Sunday, December 13, 2015

The Power of Empty Threats (or lack thereof)

     Last year, during lunch, one of my friends was texting her dad. I don’t know the whole story - she said he was taking her somewhere and they had to work out the logistics of it, or something to that effect. But you’re not allowed to have your cell phone out during lunch.

    I don’t know why it mattered. She wasn’t being disruptive or anything, just sitting there quietly, not bothering a soul. But a teacher came by, noticed her phone-holding position, and asked, “Do you have your phone?”

    Of course, by the time she got the words out, the girl had slipped her cell phone subtly beneath the lunch table. She looked up, weighing her options, and then said, awkwardly, “No.”

    Well, what the heck else was she supposed to say?

    “I hope not,” replied the teacher, looking expectantly at her. It was clear she didn’t believe a word.

    “Um…I don’t.”

    “Good. I’m glad.” The teacher gave her a long look and moved on.

    When she had gone, the girl turned to me and muttered, “Yeah, people just randomly look down at their crotches and smile.”

    It was pretty obvious she was lying. I’m glad the teacher didn’t call her on it, of course, but it seemed pretty stupid on her part. Did she think she was giving the girl a warning, or guilting her, or what?

    Here’s a hint for any teachers who may think that works: It doesn’t. Students know when you know. And they don’t see your silence as a warning, they see it as a weakness. They won’t feel guilty for lying, they’ll scorn you. And it’s not because they’re heartless.

    Teachers make a big deal out of making the rules and insisting they have power. It’s like a silent challenge, and most students treat it as such. When it comes to actually enforcing the rules, though, teachers are a bit lacking. And students know this from experience. They will not hesitate to take advantage of it, just to prove they can.

    When a teacher says, “Stop talking over me, or I’ll give this whole class lunch detention,” they won’t. When a teacher says, “I guess you guys can’t handle being in groups,” students know, even before the teachers admit it to themselves, that they’ll be back in groups by the end of the week.

    My English teacher made this threat. She is the rare type who actually carries out most of her threats. She still makes us sit separately (though I’m betting at the start of next quarter, we’ll get a chance to “redeem ourselves”), and it’s been several weeks. It was kind of impressive.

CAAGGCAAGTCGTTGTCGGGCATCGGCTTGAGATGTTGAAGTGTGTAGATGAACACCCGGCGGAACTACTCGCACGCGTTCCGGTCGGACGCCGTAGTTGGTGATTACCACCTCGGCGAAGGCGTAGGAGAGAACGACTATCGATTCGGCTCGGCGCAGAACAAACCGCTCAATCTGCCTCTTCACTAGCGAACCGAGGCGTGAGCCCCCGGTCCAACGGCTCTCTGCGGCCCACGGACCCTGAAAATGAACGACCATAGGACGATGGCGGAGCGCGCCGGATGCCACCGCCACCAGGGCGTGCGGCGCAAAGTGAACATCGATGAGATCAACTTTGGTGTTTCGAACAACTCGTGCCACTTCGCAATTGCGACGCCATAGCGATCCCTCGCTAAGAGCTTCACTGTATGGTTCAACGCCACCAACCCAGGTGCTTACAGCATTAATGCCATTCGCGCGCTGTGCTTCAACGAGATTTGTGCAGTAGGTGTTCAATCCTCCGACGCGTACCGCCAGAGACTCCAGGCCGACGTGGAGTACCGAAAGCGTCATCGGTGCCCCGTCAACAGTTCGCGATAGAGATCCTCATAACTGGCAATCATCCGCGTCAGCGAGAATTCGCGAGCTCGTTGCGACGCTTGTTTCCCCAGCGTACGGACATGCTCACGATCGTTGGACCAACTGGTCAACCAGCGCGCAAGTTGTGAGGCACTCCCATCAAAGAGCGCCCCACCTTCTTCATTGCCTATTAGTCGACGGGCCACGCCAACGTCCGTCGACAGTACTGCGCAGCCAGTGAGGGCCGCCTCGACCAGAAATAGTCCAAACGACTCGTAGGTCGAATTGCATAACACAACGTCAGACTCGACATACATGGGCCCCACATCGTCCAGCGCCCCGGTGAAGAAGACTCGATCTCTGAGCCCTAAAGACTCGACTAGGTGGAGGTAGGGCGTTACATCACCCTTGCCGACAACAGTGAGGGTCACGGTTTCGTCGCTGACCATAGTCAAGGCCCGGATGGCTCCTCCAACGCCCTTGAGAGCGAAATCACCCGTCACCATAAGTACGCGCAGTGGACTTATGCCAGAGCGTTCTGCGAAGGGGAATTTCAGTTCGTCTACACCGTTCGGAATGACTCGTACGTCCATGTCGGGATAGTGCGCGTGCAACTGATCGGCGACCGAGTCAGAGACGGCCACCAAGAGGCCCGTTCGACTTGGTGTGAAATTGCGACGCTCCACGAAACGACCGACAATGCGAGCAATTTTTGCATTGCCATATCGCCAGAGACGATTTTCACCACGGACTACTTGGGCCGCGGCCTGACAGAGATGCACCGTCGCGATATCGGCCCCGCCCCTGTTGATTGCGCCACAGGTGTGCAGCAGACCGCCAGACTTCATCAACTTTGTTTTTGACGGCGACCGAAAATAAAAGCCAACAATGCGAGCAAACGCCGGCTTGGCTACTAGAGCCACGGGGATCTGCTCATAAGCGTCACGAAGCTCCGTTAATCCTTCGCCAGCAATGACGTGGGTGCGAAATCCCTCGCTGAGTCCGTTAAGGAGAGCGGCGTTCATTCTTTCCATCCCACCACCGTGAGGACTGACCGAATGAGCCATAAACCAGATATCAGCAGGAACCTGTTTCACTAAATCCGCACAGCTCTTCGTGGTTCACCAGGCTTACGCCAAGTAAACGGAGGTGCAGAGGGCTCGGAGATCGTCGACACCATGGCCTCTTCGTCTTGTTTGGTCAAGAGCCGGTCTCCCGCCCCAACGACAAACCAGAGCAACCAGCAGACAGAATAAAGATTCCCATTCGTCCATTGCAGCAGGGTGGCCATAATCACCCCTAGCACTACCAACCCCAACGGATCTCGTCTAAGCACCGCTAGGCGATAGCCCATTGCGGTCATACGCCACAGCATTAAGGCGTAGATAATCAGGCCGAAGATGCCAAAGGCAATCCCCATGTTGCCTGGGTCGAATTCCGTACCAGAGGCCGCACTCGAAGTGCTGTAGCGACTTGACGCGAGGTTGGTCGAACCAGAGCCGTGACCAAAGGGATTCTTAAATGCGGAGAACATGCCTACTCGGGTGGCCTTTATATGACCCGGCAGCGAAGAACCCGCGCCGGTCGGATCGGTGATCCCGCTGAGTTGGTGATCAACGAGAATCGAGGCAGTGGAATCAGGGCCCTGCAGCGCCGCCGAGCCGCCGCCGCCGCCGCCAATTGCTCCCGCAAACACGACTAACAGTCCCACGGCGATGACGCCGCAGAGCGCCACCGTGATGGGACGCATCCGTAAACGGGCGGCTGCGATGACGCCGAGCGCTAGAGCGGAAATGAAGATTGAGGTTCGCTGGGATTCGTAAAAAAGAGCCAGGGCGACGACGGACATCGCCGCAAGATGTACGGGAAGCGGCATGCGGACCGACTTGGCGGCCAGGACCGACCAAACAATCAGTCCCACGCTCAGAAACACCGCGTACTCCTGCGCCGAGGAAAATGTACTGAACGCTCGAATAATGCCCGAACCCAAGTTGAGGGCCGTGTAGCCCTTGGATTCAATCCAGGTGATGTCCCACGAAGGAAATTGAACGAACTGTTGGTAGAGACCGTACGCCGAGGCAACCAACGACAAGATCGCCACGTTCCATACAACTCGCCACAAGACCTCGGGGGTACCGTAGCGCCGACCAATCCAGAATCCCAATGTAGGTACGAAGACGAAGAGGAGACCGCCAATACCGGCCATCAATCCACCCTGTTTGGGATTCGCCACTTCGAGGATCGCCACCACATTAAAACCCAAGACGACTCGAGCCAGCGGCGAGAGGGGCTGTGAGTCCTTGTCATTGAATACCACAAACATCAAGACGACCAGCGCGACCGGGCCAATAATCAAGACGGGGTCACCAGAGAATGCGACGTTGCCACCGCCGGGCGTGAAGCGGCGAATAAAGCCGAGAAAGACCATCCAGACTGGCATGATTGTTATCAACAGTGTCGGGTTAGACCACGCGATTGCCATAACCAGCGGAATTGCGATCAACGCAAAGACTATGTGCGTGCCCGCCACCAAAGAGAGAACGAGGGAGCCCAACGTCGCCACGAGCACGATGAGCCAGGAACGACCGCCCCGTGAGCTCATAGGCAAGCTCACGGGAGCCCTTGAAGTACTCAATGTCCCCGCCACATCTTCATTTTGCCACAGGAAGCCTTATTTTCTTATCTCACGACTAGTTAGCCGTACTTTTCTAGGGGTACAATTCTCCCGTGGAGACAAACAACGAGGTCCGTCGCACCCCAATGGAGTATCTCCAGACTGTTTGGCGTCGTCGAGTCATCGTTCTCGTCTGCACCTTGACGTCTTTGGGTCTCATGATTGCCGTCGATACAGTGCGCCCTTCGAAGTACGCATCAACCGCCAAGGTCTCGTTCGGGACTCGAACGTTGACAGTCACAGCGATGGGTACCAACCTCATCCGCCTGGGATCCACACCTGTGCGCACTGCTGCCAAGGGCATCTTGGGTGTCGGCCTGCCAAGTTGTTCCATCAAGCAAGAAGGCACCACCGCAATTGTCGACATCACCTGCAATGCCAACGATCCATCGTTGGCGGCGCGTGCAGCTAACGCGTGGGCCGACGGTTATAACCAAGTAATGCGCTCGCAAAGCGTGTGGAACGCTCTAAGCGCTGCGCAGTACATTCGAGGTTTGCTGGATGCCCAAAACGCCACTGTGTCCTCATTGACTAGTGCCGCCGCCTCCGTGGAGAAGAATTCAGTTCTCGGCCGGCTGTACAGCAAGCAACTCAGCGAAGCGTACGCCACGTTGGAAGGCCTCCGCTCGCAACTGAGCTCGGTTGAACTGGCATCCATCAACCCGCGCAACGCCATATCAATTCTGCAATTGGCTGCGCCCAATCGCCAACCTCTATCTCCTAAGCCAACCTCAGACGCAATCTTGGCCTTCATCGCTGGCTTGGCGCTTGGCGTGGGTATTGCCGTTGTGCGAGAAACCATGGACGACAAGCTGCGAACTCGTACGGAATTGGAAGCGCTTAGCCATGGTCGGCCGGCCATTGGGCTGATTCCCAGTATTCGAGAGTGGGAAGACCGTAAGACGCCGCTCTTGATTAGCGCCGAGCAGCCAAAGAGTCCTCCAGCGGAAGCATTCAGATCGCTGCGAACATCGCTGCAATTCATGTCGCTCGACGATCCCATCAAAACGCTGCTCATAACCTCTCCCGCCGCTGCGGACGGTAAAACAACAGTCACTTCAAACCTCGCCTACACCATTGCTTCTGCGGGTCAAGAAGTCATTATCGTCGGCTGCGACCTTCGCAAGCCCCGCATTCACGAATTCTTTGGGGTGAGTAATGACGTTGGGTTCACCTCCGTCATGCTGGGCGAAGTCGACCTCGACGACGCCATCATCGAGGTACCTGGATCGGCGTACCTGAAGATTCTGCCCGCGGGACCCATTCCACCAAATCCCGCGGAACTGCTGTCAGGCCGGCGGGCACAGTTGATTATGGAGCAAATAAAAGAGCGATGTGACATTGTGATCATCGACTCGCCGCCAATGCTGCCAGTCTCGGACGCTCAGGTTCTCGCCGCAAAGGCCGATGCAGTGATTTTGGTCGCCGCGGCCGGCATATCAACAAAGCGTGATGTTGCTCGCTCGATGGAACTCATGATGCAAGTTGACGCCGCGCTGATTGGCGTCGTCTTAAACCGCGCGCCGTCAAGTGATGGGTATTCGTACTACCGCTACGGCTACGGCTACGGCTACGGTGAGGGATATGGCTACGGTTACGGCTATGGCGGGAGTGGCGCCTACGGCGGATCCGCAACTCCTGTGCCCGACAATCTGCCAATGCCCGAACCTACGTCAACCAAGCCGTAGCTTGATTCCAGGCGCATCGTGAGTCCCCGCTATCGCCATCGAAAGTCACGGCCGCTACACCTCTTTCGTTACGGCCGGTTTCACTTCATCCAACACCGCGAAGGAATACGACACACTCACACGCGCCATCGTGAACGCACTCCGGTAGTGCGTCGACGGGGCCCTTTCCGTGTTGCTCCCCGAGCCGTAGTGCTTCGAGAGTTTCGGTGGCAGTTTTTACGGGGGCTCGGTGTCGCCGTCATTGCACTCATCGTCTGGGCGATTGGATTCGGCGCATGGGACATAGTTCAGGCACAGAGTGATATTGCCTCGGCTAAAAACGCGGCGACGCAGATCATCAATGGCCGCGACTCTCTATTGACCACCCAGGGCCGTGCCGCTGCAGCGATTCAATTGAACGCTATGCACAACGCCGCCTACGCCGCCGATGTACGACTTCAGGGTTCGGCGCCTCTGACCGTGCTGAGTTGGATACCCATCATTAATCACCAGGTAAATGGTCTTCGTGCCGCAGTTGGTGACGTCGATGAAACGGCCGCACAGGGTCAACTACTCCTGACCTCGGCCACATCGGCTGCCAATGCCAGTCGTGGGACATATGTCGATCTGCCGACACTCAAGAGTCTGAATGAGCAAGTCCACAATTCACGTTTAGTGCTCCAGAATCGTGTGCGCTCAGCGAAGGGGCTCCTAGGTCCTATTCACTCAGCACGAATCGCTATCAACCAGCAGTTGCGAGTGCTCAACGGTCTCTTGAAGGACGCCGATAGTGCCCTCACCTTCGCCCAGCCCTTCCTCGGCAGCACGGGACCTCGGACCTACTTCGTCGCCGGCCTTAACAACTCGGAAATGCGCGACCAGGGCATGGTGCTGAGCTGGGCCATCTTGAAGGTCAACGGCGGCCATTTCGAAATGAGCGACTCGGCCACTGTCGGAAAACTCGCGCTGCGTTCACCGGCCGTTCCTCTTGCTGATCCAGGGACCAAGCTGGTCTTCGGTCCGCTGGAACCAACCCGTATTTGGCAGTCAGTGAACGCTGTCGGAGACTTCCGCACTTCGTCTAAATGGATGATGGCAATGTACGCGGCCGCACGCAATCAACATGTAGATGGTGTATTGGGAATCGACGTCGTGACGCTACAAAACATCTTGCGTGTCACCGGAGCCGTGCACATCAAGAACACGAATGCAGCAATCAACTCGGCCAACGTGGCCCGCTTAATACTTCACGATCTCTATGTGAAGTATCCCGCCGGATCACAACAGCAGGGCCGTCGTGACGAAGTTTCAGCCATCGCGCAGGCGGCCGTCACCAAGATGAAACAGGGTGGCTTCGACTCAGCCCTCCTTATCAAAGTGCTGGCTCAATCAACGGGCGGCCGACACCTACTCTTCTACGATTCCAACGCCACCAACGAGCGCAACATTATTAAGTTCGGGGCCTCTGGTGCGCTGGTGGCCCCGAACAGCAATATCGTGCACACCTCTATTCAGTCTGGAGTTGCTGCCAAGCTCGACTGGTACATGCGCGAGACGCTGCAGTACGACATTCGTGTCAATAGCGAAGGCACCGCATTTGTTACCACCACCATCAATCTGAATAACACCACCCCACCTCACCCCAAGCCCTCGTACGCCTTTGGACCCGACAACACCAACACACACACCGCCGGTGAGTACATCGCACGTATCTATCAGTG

Then recently, while we were working on our persuasive essays, things fell to pieces.  All the students were sitting at their desks with their laptops. Someone unplugged the headphones from the laptop next to them while the owner was absent, and loud music played for a good five or ten seconds before the giggling student plugged them back in. The teacher snapped, “It’s not cute, and it’s not funny.” The whole class was still snorting with laughter. “If you guys would rather handwrite this essay tomorrow, that’s fine with me.” The laughter abruptly halted.

    Several students talked quietly amongst themselves. Others looked up photos on their computers instead of typing. (I may or may not have been pausing to type creative insults about a computer program that opened a window every ten seconds after my mouse stopped moving, but that’s beside the point.) But a not-entirely-focused class is to be expected when you teach middle school. About five minutes before the bell, she ordered brusquely, “Sign out and put your Chromebooks away. Sit at your desks until the bell. I shouldn’t be hearing your voices.” She paused a moment to let this sink in, then continued, “And tomorrow, we’ll be handwriting this whole essay.”

    Then, right before the bell rang, she informed us, “Tomorrow, you get one last chance to impress me with your Chromebooks.”

    And just like that, most of the lingering respect I felt for her vanished more quickly than joy in math class.

    The more empty threats a teacher makes, the less effective future threats will be. When you get an exceptionally rare teacher (that isn’t a sub) that actually carries out some of what he or she threatens, most likely they will be labeled a dictator. Striking a balance is possible, but difficult. And I’d say I admire teachers for achieving it, but…I’m not sure I’ve ever met a teacher who has.

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